Twenty-four hours later, the original poster responded. A few hours later, he'd given me enough information to trace Arthur's father and grandfather, back to a William H. Tozer who lived in the southern tier of New York, born in 1814. Wow, that's pretty cool, that's a whole century before my mom's family immigrated from Austria. Who knew the Tozers had been in the U.S. that long?

I had no idea.

(He also was able to clarify for me that Agnes' oldest son, Richard, had actually been the child of her first marriage -- to John Cavenagh. After they separated (divorced, I suspect, based on what I've found since then), and Agnes married Arthur, Richard started going by Richard J Tozer, rather than Richard Cavenagh. There may or may not have been a formal adoption, but as I understand from the bit of adoption history I've researched on my own, adoptions weren't always formal legal agreements until post-WWII.)

Within another 24 hours, , this individual had identified himself as a friend of Richard J Tozer's son, Dick, my father's...half-cousin? Basically, Dick and his sister are my dad's only actual cousins, so far as I am aware. The middle brother married but died childless, and as far as I know, my grandmother was an only child. Due to the age difference between Richard J and my grandfather, and the distances they ended up relocating over time, my dad never knew about Richard J's children, and Richard's children (now in their 70s) were only dimly aware of my grandfather when he and Richard attended a family funeral when they were young. They didn't know my grandmother; the person doing research for them had actually linked the middle son's wife with my grandfather, which of course led to a dead-end.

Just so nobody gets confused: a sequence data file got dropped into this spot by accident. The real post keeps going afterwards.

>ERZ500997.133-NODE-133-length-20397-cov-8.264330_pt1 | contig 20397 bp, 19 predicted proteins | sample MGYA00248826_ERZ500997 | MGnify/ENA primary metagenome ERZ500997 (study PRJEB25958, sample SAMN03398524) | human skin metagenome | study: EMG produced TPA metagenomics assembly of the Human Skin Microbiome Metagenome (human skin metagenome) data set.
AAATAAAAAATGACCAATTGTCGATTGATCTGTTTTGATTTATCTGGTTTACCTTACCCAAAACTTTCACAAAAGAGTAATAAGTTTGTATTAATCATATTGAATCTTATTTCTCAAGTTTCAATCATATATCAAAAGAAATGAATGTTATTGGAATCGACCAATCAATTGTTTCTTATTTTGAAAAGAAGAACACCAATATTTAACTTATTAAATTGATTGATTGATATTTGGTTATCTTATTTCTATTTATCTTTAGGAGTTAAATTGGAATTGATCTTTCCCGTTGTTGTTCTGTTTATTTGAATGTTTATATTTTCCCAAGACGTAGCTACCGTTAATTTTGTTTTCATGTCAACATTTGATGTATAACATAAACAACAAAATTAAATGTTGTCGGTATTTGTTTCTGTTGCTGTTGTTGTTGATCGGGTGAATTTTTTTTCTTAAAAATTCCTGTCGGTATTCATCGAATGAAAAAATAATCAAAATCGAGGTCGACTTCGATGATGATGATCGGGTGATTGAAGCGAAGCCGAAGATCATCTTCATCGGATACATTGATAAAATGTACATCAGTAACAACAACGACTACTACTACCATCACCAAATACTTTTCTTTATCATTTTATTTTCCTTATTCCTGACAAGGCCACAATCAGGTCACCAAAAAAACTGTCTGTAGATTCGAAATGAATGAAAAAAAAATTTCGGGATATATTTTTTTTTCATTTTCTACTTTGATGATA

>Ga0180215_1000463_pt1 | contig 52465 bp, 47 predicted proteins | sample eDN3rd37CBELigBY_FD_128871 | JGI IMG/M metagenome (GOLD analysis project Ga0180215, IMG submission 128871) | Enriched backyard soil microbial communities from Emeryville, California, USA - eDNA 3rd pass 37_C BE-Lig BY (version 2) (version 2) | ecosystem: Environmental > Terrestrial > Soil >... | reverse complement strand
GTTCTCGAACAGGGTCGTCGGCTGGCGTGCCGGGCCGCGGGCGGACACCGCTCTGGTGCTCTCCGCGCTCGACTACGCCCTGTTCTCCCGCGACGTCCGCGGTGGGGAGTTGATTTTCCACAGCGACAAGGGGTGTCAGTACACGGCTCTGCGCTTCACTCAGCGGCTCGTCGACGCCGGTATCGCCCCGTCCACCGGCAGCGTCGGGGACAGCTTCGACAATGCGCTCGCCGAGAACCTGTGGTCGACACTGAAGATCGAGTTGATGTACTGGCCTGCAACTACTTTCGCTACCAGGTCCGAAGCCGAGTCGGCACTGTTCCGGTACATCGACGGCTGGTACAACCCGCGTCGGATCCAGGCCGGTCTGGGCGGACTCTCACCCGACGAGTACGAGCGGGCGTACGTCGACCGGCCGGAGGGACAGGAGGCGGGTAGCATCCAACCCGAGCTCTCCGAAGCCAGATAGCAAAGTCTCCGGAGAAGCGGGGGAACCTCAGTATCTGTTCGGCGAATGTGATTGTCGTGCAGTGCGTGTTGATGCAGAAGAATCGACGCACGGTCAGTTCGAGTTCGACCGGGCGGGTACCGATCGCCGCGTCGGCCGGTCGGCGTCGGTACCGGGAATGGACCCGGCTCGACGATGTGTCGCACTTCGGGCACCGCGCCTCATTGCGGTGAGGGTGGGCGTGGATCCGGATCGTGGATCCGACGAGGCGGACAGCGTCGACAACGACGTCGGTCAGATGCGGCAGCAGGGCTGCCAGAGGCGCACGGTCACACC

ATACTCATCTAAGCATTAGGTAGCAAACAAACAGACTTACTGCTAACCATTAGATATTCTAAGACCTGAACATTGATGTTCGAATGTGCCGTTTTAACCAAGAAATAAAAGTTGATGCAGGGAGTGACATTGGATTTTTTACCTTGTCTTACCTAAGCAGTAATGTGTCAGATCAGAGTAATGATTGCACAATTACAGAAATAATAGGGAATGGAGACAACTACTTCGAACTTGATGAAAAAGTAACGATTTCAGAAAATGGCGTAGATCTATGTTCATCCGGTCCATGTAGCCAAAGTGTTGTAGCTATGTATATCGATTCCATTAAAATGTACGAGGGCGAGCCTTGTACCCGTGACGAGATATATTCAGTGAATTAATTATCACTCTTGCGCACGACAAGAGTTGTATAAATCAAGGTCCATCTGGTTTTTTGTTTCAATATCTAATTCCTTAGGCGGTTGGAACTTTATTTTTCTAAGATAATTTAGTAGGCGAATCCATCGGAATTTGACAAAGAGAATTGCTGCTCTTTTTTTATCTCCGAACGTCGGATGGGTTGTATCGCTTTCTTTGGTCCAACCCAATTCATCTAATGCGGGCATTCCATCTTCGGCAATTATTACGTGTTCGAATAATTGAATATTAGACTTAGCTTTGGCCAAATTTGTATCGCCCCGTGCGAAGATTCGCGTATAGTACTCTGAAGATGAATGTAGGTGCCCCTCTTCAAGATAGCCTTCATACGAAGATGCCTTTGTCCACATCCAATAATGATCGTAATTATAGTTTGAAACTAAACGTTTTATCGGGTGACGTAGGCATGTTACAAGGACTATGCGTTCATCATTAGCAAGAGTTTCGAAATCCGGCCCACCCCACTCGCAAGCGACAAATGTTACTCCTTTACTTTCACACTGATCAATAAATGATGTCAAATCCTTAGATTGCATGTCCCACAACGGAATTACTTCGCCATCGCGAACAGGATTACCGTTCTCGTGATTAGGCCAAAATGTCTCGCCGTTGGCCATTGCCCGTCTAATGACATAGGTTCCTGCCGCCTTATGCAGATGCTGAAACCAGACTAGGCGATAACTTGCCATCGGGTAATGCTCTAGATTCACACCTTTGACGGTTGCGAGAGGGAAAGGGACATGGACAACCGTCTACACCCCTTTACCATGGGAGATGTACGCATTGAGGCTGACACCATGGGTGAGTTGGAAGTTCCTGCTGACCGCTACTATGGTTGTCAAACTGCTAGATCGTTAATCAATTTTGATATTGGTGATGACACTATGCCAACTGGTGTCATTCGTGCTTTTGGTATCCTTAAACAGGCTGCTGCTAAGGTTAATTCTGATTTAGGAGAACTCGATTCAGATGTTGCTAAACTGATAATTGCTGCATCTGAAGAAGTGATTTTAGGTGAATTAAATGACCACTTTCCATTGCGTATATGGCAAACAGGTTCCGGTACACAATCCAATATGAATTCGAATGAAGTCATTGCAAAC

That's the cool current part.

The cool historical part? Dick's friend had traced the Tozers not 200 years back, but all the way to one James Tozer, gentleman, of London, England, b. 1544. James Tozer married a Johanna Ashpoole, and had one child, Thomas Tozer, b. 1580.

Thomas Tozer married Charity Tabb in Teignmouth, Devonshire, England. If you search for that in Google Maps, you know what's right next to the marker for the center of town? Zoom in close enough, and 100 feet from the red "A" is...Tozers LLP, a law firm. "The practice was started by John Chappell Tozer at Newton Bushell (now part of Newton Abbot) in 1785 during the reign of King George III and at the time of the Napoleonic Wars. In 1817 the firm was transferred to the then highly fashionable Teignmouth by John Chappell Tozer's son of the same name."